One A Day – 710 – A little abstract…
On Stage at Amati Jazz Club – Rotem Sivan
Hot & Cool
Every Beat – Version 1
Every Beat – Version 2
Every Beat – Version 3
- Amati Jazz Club Special Appearance – Rotem Sivan – Guitar with Hernan Hecht – Drums and Alonso Lopez – String Bass
- Amati Jazz Club
- Centro, Morelia, Michoacán, México
- September 10, 2015
- Copyright, all rights reserved
My photographs, my work, has gotten some notice. I am doing some professional – artistic gigs. I have a shoot tomorrow for a musician I respect very much. I took last night, with another musician of high standing in jazz (Rotem Sivan who you see here) to do some experiments in preparation. The shoot tomorrow is for a CD – the cover, design and inside folder.
Years ago, more than I care to count, I worked on a technique for abstract images using motion. To make photos like these, I use longer exposures, leaving the shutter open for up to a full second in some cases. The result is that motion leaves behind blurs and ghosts of the moments the image captures. The technique is used quite often in photos of dancers, rivers, waterfalls and in photos of roads at night with streaks of headlights and tail lights showing where cars have passed.
Translating the basic concept to digital isn’t hard. It just requires a little experimentation with your camera to be able to specify longer, instead of the shortest possible exposure. Some cameras are better for this than others. Some scenes are easier to make into abstract originals than others. I have a variable Polaroid neutral density filter I can use for this effect – but in the low light of a jazz club, that really isn’t necessary. Most of the time I am fighting for more light or sensitivity – less is just taking what is there.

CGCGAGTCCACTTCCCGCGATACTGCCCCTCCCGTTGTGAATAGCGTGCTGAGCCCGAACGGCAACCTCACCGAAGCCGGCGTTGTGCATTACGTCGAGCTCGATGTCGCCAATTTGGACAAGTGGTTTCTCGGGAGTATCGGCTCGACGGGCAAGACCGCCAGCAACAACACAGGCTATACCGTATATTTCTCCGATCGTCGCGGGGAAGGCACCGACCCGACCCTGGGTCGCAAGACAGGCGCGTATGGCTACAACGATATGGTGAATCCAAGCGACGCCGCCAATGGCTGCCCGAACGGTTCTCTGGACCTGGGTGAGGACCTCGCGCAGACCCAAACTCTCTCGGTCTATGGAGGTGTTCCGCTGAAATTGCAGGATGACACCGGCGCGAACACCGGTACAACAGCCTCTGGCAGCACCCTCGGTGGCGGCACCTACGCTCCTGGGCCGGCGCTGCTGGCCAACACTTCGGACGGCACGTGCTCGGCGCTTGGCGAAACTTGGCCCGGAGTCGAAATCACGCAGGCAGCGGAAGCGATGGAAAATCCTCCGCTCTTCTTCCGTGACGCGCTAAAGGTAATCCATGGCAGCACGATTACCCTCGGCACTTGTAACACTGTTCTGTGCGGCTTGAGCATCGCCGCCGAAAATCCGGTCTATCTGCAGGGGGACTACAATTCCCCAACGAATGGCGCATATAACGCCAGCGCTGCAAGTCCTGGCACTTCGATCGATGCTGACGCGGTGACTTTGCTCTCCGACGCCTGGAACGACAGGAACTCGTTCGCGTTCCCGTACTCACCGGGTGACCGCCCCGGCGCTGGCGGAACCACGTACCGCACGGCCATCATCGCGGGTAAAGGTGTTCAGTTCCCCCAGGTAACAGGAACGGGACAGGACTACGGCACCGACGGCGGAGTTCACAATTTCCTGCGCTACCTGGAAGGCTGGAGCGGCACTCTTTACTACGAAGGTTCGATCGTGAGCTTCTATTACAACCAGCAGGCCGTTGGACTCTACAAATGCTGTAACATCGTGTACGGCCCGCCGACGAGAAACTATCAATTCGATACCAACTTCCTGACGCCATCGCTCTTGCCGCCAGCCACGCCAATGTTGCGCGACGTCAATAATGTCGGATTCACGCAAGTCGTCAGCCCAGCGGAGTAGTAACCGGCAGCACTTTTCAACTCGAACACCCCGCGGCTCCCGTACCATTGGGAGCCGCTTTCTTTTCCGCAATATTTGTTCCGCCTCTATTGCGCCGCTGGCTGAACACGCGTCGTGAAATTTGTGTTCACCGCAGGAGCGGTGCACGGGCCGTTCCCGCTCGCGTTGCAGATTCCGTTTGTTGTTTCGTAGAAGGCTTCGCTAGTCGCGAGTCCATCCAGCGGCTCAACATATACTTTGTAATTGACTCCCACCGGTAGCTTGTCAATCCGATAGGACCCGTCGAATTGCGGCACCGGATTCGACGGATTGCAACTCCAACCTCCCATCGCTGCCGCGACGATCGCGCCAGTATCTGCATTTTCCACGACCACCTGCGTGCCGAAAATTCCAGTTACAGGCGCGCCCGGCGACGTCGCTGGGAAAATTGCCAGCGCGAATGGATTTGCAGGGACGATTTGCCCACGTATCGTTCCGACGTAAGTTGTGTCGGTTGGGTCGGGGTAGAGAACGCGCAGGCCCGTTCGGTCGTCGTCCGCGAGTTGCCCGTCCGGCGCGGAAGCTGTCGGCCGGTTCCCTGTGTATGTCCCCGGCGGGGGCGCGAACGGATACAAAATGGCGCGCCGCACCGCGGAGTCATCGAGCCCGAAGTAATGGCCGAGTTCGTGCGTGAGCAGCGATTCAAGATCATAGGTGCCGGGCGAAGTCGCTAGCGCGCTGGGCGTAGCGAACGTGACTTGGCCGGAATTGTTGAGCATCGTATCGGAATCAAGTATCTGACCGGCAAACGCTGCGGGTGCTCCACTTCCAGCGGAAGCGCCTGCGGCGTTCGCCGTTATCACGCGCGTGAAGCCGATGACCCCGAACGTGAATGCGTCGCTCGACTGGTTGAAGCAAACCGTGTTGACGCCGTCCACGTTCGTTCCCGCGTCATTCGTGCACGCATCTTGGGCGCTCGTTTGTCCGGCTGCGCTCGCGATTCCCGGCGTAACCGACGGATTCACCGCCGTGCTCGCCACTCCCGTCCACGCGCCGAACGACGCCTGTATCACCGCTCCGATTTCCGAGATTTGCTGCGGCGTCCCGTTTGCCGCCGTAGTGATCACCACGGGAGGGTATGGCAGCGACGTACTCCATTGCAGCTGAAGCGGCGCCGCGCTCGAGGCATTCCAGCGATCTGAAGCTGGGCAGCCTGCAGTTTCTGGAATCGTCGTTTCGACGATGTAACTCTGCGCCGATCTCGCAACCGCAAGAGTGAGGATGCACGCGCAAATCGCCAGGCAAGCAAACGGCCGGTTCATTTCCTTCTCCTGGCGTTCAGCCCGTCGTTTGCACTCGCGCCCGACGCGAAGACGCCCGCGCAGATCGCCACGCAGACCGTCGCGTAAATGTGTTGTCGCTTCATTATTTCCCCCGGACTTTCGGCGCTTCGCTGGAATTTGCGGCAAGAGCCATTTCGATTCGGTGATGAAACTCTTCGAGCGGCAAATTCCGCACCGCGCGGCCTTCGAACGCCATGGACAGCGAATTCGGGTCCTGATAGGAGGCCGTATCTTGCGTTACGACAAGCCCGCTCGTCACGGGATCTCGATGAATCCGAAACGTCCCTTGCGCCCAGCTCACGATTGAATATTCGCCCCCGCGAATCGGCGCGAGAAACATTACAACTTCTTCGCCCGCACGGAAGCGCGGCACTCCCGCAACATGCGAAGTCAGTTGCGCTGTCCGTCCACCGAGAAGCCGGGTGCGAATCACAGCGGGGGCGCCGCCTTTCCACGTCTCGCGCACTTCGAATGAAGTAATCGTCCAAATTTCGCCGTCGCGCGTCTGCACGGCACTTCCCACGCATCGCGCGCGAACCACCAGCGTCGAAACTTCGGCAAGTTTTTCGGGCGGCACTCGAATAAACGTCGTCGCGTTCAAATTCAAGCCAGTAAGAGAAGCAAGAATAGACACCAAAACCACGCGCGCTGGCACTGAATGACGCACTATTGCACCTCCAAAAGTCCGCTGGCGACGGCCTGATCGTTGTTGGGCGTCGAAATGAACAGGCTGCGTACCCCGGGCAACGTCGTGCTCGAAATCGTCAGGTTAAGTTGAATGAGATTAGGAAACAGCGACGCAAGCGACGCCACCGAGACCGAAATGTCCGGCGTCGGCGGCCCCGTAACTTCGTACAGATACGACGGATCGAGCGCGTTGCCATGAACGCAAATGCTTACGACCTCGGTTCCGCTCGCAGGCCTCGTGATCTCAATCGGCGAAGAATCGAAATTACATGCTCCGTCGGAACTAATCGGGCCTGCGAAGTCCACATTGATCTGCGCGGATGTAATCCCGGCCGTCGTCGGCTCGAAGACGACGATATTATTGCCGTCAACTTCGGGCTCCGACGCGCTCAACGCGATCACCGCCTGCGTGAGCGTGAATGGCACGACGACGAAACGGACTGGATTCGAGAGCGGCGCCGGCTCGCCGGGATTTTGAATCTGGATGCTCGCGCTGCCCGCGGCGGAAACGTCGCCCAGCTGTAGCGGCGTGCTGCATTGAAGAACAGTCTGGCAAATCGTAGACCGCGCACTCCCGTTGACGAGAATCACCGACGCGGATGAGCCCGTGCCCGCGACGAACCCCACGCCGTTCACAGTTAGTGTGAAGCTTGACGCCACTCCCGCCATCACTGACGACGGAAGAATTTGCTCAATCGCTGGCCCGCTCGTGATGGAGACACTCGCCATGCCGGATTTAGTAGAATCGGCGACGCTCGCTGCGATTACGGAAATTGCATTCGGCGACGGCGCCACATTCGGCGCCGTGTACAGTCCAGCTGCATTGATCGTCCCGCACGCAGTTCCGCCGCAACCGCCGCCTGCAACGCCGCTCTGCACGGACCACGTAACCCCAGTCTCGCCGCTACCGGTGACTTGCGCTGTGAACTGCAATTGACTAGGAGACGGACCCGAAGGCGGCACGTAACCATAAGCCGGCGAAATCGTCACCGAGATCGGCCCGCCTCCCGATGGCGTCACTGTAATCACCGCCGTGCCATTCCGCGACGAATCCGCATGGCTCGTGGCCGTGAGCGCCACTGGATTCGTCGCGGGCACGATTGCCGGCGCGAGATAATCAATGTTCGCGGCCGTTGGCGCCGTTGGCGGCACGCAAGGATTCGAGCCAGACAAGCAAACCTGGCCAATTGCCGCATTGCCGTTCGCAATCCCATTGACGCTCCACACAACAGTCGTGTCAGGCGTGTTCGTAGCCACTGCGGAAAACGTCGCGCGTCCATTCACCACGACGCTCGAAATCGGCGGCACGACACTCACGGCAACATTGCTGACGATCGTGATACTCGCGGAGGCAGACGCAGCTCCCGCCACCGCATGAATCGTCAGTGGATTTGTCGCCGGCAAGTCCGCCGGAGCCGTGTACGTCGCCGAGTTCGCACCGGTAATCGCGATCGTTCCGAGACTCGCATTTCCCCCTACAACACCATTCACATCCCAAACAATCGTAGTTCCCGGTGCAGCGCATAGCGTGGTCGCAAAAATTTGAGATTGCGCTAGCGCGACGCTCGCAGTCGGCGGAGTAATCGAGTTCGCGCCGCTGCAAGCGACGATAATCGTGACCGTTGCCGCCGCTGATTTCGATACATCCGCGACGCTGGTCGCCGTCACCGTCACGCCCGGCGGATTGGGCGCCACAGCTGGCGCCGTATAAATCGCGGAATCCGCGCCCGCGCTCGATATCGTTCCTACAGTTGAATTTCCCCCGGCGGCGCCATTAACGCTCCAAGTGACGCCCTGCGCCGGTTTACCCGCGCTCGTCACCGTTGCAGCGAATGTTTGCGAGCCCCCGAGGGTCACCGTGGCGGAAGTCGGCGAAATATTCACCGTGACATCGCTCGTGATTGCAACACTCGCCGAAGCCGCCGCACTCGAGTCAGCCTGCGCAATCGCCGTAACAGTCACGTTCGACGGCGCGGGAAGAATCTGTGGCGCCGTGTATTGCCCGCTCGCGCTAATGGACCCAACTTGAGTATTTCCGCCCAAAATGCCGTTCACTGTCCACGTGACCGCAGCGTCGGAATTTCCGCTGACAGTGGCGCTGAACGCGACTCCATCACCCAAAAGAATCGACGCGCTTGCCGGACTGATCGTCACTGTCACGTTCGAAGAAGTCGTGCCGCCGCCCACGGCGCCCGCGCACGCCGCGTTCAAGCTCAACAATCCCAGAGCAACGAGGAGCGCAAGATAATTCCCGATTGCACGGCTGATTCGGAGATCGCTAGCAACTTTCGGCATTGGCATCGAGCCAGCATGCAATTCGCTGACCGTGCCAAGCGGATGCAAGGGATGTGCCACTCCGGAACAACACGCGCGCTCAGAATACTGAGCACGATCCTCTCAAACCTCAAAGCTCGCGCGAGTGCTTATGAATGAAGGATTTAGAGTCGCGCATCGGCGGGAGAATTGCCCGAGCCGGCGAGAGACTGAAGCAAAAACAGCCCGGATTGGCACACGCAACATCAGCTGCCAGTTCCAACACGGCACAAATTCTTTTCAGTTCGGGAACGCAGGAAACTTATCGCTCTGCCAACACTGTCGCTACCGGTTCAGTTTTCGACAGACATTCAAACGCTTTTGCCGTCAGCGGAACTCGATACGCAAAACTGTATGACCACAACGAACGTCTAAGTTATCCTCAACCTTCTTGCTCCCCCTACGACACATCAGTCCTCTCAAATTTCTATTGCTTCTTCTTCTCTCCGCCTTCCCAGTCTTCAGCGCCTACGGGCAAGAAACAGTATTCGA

Capturing a good image is one part skill and experience and another part luck. You can’t control how someone will move, but you can control how you frame the image and how long you allow for the effect (shutter speed) to build up. Too much exposure but proper image density will result in just a lot of blur, less exposure and the effect is blocky but still interesting (Hot and Cool is an example of less exposure time). What you will find is you need to shoot several variations because there are so many different outcomes.
The three versions of Every Beat however, all come from the same parent image with three different post-processing methods. Version 1 is my standard approach to post-processing. Version 2 is a two-tone (light blue highlights over dark blue shadows) monochrome. Version 3 is a tone-mapped single. To me, they represent three different moods and all are appropriate to the pieces Rotem writes and plays.
For my purposes, the experiments were successful. They brought my sense of abstract over to digital and give me another set of options to work on. I have a least one more set of photos, possibly two, from this concert – but for the most part they have more in common with the work you have seen before here.
I hope you enjoy these little peeks into a different aspect of what I do. I certainly enjoyed the music and the opportunity to do a little art of my own…